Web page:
Soft toy penguins are the ultimate Antarctic gift. All of the souvenir shops in Gateway ports are stacked with shelves of the black and white fluff balls, and even the continent itself is not immune: Port Lockroy boasts not only a real life rookery on its front porch, but a complementary stuffed menagerie in the front room. But why penguins?
First, they are cute. Actually, that is probably the main reason for ‘why penguins?’ But why take the soft version home? Penguins are used to stand as a symbol for Antarctica as a whole, and in toy format that symbol remains tangible long after the actual experience of ice is over. Antarctica is a place for peace and science, so snaffling of actual birds or, more likely, geological samples, for souvenirs is not really the done thing. Scientists travel to Antarctica to work, tourists travel to Antarctica to enjoy the landscapes, and everyone is drilled with the mantra ‘take only photographs, leave only footsteps.’ If you can’t take a piece of the continent away with you to remind you of your fleeting presence in southern latitudes, souvenirs are the next best thing. They provide material proof of having been to Antarctica, and fodder for the grandchildren’s Happy Feet stories at show-and-tell time.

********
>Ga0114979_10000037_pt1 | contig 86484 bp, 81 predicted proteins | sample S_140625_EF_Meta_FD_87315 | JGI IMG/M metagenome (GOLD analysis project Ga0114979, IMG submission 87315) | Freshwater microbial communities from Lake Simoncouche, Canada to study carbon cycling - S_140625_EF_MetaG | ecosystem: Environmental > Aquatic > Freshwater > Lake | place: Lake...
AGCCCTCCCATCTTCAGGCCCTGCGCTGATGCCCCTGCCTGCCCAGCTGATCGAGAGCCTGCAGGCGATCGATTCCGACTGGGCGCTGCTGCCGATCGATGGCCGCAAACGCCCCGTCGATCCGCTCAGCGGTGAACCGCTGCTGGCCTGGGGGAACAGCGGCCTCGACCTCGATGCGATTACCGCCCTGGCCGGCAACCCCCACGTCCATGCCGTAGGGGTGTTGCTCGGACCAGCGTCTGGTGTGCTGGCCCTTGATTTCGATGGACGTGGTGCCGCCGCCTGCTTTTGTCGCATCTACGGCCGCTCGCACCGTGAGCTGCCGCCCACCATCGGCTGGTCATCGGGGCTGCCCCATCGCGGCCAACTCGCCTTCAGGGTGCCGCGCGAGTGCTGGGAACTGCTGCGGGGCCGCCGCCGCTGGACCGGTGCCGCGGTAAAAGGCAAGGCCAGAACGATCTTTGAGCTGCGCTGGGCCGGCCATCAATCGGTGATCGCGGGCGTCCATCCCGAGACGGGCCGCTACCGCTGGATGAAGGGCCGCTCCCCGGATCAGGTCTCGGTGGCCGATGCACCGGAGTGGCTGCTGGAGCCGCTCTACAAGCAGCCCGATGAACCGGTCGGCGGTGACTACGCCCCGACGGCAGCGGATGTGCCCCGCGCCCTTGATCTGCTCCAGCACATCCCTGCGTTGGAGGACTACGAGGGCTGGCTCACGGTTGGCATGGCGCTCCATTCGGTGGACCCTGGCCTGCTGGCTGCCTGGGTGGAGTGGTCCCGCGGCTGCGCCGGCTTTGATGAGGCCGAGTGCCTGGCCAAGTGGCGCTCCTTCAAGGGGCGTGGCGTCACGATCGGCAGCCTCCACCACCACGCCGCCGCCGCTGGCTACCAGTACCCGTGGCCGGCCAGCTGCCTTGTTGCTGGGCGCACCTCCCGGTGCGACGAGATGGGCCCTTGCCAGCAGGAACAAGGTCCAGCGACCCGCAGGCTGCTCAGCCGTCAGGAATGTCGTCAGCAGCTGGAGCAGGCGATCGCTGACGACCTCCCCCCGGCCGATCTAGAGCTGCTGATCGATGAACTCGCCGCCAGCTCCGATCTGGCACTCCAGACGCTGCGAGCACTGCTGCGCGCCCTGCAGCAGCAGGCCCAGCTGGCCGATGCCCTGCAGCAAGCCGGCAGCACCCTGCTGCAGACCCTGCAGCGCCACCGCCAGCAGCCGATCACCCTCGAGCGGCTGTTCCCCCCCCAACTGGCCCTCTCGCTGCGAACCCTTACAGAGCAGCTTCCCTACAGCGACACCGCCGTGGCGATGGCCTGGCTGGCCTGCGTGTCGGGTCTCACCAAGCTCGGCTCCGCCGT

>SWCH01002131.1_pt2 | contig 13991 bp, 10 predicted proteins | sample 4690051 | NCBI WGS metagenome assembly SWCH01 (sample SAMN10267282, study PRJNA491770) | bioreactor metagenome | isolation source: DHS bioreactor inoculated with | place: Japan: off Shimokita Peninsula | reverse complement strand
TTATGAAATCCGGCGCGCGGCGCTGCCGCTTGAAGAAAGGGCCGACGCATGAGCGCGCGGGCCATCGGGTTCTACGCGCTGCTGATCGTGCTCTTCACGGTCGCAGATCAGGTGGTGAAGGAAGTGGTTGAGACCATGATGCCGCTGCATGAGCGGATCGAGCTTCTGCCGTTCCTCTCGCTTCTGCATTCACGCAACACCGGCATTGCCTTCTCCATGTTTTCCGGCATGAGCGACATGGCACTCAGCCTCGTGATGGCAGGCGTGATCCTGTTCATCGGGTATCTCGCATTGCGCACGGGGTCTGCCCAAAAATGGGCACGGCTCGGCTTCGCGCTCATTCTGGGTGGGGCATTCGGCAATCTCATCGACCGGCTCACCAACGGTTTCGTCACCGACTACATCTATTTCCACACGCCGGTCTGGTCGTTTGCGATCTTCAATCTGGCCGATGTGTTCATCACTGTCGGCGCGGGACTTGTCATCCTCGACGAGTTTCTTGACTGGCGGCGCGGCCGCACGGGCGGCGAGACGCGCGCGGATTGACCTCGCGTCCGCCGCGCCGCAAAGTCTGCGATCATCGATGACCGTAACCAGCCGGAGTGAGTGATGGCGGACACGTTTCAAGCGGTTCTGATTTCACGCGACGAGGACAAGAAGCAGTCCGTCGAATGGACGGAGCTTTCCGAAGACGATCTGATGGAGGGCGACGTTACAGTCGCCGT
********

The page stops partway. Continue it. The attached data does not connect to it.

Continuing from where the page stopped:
So, soft toy penguins are cute, they are Antarctic-y, but contrary to popular opinion, they are not a new thing. In fact, they have a 100-year history, thanks to “Ponko.”
Ponko was as Adelie penguin toy, modelled on photographs taken by Herbert Ponting during Scott’s Terra Nova expedition. With a velvet face, cotton nose, and a fur fabric coat, Ponko is one of the earliest examples of merchandise to be sold in conjunction with a film. And why was Ponko used to draw in the crowds and boost ticket sales? You guessed it, that ‘mix of Adelie aggression and appealing bashfulness with a Princess Diana upward glance from downcast eyes’ (As Meredith Hooper, author of the 2002 picture book ‘Ponko and the South Pole’ so eloquently put it) was both cute and visually metonymic. Penguins equal Antarctica, and have done for quite some time.
Anyone who shows the vaguest interest in Antarctic science or research is likely to amass a collection of the toys as their birthdays come and go. While most modern specimens are likely to have been made offshore and collected more air miles than the typical Antarctic tourist thanks to the sum of their parts being shipped around the globe, they can rest assured that they come from a long line of tradition that stretches right back to the Heroic Era, when heroes battled the elements in tones of sepia that were not unlike the birds’ own colour schemes.